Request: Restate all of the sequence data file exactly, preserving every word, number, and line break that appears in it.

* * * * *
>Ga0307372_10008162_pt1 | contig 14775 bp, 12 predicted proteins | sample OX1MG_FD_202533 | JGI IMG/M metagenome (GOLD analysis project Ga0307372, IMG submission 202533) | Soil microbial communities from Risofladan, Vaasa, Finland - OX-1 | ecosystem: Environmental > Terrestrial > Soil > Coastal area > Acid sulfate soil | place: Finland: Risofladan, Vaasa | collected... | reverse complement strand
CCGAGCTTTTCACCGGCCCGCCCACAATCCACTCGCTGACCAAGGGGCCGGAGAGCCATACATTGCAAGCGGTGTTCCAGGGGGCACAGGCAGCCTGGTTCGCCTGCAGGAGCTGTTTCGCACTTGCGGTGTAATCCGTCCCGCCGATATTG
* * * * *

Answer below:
>Ga0307372_10008162_pt1 | contig 14775 bp, 12 predicted proteins | sample OX1MG_FD_202533 | JGI IMG/M metagenome (GOLD analysis project Ga0307372, IMG submission 202533) | Soil microbial communities from Risofladan, Vaasa, Finland - OX-1 | ecosystem: Environmental > Terrestrial > Soil > Coastal area > Acid sulfate soil | place: Finland: Risofladan, Vaasa | collected... | reverse complement strand
CCGAGCTTTTCACCGGCCCGCCCACAATCCACTCGCTGACCAAGGGGCCGGAGAGCCATACATTGCAAGCGGTGTTCCAGGGGGCACAGGCAGCCTGGTTCGCCTGCAGGAGCTGTTTCGCACTTGCGGTGTAATCCGTCCCGCCGATATTG